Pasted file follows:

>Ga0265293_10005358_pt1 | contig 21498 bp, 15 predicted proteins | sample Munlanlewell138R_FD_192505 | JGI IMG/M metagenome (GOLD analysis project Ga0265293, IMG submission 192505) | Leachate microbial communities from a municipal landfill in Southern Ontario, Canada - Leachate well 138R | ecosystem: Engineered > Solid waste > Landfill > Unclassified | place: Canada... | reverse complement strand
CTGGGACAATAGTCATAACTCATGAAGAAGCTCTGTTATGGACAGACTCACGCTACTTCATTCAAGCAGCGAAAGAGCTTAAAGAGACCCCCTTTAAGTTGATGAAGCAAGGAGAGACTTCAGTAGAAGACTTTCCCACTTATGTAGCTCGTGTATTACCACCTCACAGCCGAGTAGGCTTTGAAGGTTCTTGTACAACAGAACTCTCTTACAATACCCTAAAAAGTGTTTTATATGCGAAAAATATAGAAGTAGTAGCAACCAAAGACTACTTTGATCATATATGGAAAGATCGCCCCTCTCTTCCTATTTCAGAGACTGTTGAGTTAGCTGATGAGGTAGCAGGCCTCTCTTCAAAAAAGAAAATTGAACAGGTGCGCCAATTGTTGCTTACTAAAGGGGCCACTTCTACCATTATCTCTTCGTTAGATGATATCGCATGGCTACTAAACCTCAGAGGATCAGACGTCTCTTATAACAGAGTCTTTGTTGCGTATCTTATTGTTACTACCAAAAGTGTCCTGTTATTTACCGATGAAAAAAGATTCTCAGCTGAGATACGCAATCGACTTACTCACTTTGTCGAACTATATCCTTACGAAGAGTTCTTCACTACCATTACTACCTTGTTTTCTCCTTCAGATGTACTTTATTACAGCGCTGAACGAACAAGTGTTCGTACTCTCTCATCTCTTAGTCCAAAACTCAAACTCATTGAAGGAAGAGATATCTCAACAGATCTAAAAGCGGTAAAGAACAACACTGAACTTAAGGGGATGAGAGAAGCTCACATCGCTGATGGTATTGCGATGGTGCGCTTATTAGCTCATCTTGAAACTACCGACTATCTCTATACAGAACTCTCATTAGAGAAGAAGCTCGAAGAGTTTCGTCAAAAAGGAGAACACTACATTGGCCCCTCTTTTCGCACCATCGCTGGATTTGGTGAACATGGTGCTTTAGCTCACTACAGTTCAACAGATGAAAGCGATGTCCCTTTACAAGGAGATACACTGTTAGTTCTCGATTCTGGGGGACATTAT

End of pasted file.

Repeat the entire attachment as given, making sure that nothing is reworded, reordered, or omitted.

>Ga0265293_10005358_pt1 | contig 21498 bp, 15 predicted proteins | sample Munlanlewell138R_FD_192505 | JGI IMG/M metagenome (GOLD analysis project Ga0265293, IMG submission 192505) | Leachate microbial communities from a municipal landfill in Southern Ontario, Canada - Leachate well 138R | ecosystem: Engineered > Solid waste > Landfill > Unclassified | place: Canada... | reverse complement strand
CTGGGACAATAGTCATAACTCATGAAGAAGCTCTGTTATGGACAGACTCACGCTACTTCATTCAAGCAGCGAAAGAGCTTAAAGAGACCCCCTTTAAGTTGATGAAGCAAGGAGAGACTTCAGTAGAAGACTTTCCCACTTATGTAGCTCGTGTATTACCACCTCACAGCCGAGTAGGCTTTGAAGGTTCTTGTACAACAGAACTCTCTTACAATACCCTAAAAAGTGTTTTATATGCGAAAAATATAGAAGTAGTAGCAACCAAAGACTACTTTGATCATATATGGAAAGATCGCCCCTCTCTTCCTATTTCAGAGACTGTTGAGTTAGCTGATGAGGTAGCAGGCCTCTCTTCAAAAAAGAAAATTGAACAGGTGCGCCAATTGTTGCTTACTAAAGGGGCCACTTCTACCATTATCTCTTCGTTAGATGATATCGCATGGCTACTAAACCTCAGAGGATCAGACGTCTCTTATAACAGAGTCTTTGTTGCGTATCTTATTGTTACTACCAAAAGTGTCCTGTTATTTACCGATGAAAAAAGATTCTCAGCTGAGATACGCAATCGACTTACTCACTTTGTCGAACTATATCCTTACGAAGAGTTCTTCACTACCATTACTACCTTGTTTTCTCCTTCAGATGTACTTTATTACAGCGCTGAACGAACAAGTGTTCGTACTCTCTCATCTCTTAGTCCAAAACTCAAACTCATTGAAGGAAGAGATATCTCAACAGATCTAAAAGCGGTAAAGAACAACACTGAACTTAAGGGGATGAGAGAAGCTCACATCGCTGATGGTATTGCGATGGTGCGCTTATTAGCTCATCTTGAAACTACCGACTATCTCTATACAGAACTCTCATTAGAGAAGAAGCTCGAAGAGTTTCGTCAAAAAGGAGAACACTACATTGGCCCCTCTTTTCGCACCATCGCTGGATTTGGTGAACATGGTGCTTTAGCTCACTACAGTTCAACAGATGAAAGCGATGTCCCTTTACAAGGAGATACACTGTTAGTTCTCGATTCTGGGGGACATTAT